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Is Brian Hoyer the most underpaid veteran on the 49ers?

There are not a lot of options, but we’ve found a few.

The San Francisco 49ers invested quite a bit of money in free agency this offseason. When you’ve got as much cap room as they had, there is going to be plenty of money available. And with the minimum cash spending rule in the CBA, the 49ers were going to have to spend cash at some point.

The 49ers had some surprising contracts in size, inking Pierre Garçon and Malcolm Smith to five-year deals. In reality, they can get out of the deals earlier with voided years, but they money was not insignificant for either player. Kyle Juszczyk got a four-year deal, but making him the highest paid fullback in football by a long shot means there is nothing insignificant about that.

Beyond those three however, the 49ers did not give out too much to individual players. The most notable would be Brian Hoyer. The free agent quarterback signed a two-year deal worth $12 million, with incentives that could push it up to $18.5 million. $9.85 million of the deal is full guaranteed at signing, including a $4 million signing bonus, his $2.95 million base salary in 2017, and $2.9 million of his 2018 base salary. The incentives to get up to the $18.5 million are 2,500 passing yards and 20 touchdowns each season, according to Jason La Canfora.

Recently, friend of the site Danny Kelly took a look at the most underpaid veteran player on each NFL team. For the 49ers, he went with Hoyer. He had this to say about the deal:

There’s slim pickins when it comes to underpaid veteran standouts on this roster. Still, the player with the best opportunity to quickly outplay his contract is Hoyer, who reunites with head coach Kyle Shanahan in San Francisco. Hoyer played well in Shanahan’s offense when the two were together in Cleveland in 2014 … for a while, anyway. Over the team’s first five games, Hoyer completed 60 percent of his passes for 1,224 yards, seven touchdowns and just one interception on 8.21 yards per attempt and a 99.5 passer rating as the Browns surged to a 3–2 start. That’s when things fell apart. Hoyer’s performance dipped, he finished the season with more picks (13) than touchdowns (12), a 76.5 passer rating, and a 7–6 record as the starter before being benched in favor of Johnny Manziel. Hoyer’s tenures in Houston and Chicago were similarly styled roller coaster rides that featured intriguing highs punctuated by alarming lows. But a new season brings a relatively blank slate, and Shanahan and Hoyer will be hoping some of the magic they found early in 2014 shows up again in San Francisco.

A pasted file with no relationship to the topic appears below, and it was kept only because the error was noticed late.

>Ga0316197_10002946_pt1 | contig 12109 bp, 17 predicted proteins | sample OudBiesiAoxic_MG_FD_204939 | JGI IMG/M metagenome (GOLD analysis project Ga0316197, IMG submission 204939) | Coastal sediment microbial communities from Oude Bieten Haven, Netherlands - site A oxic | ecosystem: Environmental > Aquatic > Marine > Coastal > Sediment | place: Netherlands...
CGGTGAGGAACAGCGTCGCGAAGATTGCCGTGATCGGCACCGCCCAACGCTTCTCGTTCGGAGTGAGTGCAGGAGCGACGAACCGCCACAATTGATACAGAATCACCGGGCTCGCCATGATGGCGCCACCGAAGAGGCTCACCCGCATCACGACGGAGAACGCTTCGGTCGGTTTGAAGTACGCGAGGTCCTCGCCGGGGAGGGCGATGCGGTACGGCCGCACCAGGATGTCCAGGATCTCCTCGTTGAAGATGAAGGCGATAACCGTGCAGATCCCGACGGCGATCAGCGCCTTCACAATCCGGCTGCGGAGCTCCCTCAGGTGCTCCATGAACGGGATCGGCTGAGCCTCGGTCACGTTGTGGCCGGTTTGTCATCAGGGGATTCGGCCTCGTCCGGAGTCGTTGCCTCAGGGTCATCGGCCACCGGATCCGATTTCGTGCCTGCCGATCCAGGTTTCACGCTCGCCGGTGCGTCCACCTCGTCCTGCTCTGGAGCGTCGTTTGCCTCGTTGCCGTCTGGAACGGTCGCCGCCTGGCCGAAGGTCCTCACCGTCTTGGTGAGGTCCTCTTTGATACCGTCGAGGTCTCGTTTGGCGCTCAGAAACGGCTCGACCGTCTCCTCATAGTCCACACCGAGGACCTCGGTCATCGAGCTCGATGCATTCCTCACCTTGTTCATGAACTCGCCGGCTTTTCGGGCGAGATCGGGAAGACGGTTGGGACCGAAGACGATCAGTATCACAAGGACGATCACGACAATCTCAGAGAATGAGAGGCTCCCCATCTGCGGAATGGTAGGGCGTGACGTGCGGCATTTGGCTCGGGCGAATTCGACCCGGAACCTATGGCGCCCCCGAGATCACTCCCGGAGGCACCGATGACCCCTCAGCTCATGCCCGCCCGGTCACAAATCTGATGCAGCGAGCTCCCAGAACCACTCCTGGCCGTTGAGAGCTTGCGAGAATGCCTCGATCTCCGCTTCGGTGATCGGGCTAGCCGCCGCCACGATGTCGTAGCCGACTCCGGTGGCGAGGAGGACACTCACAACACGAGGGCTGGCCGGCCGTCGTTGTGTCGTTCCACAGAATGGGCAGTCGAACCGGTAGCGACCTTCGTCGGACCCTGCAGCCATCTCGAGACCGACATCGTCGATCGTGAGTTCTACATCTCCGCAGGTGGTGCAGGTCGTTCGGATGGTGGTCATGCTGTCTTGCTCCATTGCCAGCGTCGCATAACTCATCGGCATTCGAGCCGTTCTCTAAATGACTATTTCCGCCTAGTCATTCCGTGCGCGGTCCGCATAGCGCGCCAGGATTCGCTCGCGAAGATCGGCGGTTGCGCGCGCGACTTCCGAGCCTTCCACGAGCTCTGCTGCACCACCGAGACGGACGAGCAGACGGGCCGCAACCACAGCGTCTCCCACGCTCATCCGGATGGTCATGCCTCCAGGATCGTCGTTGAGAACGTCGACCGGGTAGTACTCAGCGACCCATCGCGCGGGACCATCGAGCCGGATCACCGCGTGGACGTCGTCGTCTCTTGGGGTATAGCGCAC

A quarterback making anything less than the crazy-sized contracts we see from top line starters is always going to have a significant opportunity to out-perform his contract. Hoyer is not coming cheap, but in the quarterback market, he could prove to be a relative bargain. Of course, this requires him staying healthy and productive. He’s been productive in the past, but health has regularly been an issue. He’s got experience in Kyle Shanahan’s system, so there is at least some reason for optimism.

As Kelly said, there are not a lot of particularly notable veterans on the roster to cite as underpaid. It’s not that many are drastically overpaid, but with a lot of potential starters under their rookie contracts, the list is slim. If I had to pick another interesting one, it might be wide receiver Marquise Goodwin. He signed a two-year, $6 million contract this offseason. It’s not dirt cheap, but it’s on the lower end, with no guarantees after year one. He’s going to get a serious shot in Shanahan’s offense.

On the defensive side of the ball, Tank Carradine has a cap hit of $1,978,125 this year, in the one year of his contract extension. He could very well get surpassed by Solomon Thomas and a few others, but if he makes the roster, a more natural role for him this year could benefit him. At the same time, he could very well get cut, so there are some extremes here.

Another option might be pass rusher Elvis Dumervil. He signed a two-year deal worth up to $8 million. He is coming off injuries that limited him the past couple years, but if he is fully back, he could still have something left in the tank. He could end up as a regular in the nickel, with a chance to pile up some impressive sack totals.

Who else could be on this list?